A company can have common law rights in a mark if the company can demonstrate “actual and continuance use in commerce.” i.e., the company has been using the mark in connection with their good or services. An important factor that determines if the mark has acquired common law rights is whether or not the public associates the mark with the company’s good or services. There have even been rare occasions where a company’s common law rights have allowed them to fend off a company with a registered mark in the same geographical area.

At the outset – understanding the benefits of a Florida Trademark Registration vs. a Federal Trademark Registration is important – and having that understanding is important for any start up and/or small business.

An Example of Small Business Trademarks: Florida Avenue Brewing Company v. Florida Avenue Eats

A recent case in Tampa has received press due to its involvement with Florida state common law rights being enforced in the trademark realm. Florida Avenue Brewing Company was first to use “Florida Avenue” in its name and believes that a competing company that recently opened on the same street, Florida Avenue Eats, will cause consumers to be confused. Neither company has registered its respective mark (either before the State of Florida or Federally), which is why common law rights are being addressed.

Florida case law states that “the elements of common law and statutory trademark infringement are the same.” Tally-Ho, Inc. v. Coast Cmty. Coll. Dist., 889 F.2d 1018, 1025–26 (11th Cir. 1989).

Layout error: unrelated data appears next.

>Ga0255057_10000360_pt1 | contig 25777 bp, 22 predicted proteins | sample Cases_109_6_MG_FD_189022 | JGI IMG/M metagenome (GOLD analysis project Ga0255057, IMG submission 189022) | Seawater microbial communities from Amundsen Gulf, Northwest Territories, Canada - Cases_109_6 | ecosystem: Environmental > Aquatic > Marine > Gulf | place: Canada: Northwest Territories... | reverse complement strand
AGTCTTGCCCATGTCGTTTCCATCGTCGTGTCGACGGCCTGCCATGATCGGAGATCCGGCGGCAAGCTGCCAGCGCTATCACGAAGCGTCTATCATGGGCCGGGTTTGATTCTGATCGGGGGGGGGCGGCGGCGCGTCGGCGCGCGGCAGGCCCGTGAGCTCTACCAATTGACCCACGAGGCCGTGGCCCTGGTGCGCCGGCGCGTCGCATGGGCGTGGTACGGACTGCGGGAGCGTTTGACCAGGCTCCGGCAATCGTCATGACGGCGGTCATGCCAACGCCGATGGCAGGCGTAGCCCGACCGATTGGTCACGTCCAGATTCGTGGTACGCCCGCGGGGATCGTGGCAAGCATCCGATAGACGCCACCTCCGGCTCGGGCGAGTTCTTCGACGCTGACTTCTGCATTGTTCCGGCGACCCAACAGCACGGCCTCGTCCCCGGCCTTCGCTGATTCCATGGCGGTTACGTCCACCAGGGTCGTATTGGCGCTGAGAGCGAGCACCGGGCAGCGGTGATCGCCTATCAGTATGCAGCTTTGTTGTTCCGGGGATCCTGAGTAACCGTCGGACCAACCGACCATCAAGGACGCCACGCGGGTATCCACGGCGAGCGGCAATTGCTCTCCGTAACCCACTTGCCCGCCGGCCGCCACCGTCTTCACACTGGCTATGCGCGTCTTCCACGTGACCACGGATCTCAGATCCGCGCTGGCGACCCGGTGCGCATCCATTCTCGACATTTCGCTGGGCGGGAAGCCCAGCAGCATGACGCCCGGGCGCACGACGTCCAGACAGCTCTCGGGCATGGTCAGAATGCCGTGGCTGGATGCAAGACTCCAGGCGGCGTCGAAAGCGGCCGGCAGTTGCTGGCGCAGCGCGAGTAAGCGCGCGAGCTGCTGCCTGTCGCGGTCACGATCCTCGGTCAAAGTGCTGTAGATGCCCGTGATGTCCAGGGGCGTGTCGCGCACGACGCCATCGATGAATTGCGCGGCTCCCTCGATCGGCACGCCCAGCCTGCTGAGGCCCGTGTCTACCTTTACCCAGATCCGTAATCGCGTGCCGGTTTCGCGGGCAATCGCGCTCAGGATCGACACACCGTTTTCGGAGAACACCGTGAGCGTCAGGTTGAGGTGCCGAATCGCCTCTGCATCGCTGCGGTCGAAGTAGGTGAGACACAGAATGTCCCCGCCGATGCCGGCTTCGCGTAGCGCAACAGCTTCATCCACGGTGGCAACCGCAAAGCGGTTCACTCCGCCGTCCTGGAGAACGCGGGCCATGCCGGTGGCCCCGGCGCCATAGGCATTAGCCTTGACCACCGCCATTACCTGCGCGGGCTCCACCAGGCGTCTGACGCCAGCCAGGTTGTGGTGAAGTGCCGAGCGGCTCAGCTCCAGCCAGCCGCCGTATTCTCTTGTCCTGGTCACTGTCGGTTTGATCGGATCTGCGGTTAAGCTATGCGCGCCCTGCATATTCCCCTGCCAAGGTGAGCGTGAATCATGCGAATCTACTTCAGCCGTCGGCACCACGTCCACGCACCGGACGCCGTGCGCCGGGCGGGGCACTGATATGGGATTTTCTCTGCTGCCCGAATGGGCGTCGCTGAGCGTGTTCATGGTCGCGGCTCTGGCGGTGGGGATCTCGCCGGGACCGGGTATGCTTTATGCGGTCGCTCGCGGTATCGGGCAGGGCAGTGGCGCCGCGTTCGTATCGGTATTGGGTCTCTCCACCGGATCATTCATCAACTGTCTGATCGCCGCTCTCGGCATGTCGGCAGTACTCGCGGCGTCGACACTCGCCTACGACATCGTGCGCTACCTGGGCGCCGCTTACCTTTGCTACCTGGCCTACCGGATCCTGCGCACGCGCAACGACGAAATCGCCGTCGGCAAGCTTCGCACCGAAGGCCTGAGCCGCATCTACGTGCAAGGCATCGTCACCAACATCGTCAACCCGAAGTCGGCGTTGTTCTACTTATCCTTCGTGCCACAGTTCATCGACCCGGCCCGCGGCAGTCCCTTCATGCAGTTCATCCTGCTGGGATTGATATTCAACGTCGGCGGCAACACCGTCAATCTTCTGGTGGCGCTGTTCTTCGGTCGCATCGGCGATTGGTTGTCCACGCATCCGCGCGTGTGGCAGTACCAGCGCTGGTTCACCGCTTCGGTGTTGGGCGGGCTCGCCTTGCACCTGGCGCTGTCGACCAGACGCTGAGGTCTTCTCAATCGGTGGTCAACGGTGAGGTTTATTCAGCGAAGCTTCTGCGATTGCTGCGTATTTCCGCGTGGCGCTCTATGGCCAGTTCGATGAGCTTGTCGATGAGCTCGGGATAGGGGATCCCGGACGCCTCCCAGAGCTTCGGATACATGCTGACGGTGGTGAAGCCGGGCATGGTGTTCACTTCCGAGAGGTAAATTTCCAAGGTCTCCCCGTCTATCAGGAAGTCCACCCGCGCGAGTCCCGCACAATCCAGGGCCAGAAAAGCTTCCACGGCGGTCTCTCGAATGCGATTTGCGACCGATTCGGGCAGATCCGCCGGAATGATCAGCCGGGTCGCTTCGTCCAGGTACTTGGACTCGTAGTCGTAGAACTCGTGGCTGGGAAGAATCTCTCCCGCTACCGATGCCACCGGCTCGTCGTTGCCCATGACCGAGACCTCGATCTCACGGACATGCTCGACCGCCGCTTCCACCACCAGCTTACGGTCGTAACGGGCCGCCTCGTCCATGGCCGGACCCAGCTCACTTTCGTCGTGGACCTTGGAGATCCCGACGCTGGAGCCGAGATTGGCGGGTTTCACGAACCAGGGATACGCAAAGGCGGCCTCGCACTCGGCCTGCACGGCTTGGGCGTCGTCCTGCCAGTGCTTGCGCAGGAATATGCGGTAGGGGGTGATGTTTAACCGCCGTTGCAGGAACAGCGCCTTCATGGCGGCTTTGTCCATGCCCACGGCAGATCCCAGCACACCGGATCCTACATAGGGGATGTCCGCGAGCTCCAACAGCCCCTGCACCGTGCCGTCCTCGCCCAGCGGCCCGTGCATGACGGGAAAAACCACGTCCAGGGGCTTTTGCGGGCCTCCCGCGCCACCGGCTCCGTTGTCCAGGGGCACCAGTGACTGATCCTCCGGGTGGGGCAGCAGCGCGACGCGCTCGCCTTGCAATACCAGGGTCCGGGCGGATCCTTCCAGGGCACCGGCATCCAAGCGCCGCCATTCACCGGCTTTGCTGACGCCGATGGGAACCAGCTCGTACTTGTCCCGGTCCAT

Before opening its doors, “Florida Avenue Eats” reached out via a Facebook message to the owner of “Florida Avenue Brewing Company” to ask permission to use name “Florida Avenue” – which was denied. Nonetheless, despite not obtaining permission, “Florida Avenue Eats” opened with that name, and the brewery immediately began receiving calls – where patrons were asking if the Brewery was affiliated with “Florida Avenue Eats”

The attorneys sent “Florida Avenue Eats” a cease and desist notification on March 4, 2019 – which was apparently ignored. On April 15 of this year, Florida Avenue Brewing Company filed a lawsuit in the U.S Middle District of Florida in Tampa, alleging that Florida Avenue Eats is infringing on its mark.

So, what is the lesson? Just because you don’t have a Florida State Trademark or a Federal Trademark – does not prevent you from engaging a Florida Trademark Infringement Attorney to protect your brand and your related rights.

Understanding the Benefits of Registering Your Mark

What are the benefits of registering a state trademark – rather than benefiting from these already automatic and available common law rights? Great Question!

As an owner of a business, registering your mark comes with many advantages. Federal registration gives a presumption that the owner of the mark has exclusive rights to use the mark nationwide. State registration gives a presumption that the owner has exclusive rights to use the mark in that particular state. In contrast, common law rights are only limited to the specific area in which the owner is using his or her mark. Some other advantages of a federal registration include: a public notice of your claim to ownership, the basis for registering your trademark in foreign countries, and the right to bring a legal action in federal court.

Whether you are an entrepreneur with a Miami based start-up, or own many businesses nationwide, registering your mark will protect you from infringers trying to use your mark’s name and reputation for their own benefit.

If you have questions about the protections afforded by a Trademark registration – or if you believe your mark is being used by another entity, contact a Florida Trademark Attorney today at 305-374-8303 to discuss your rights.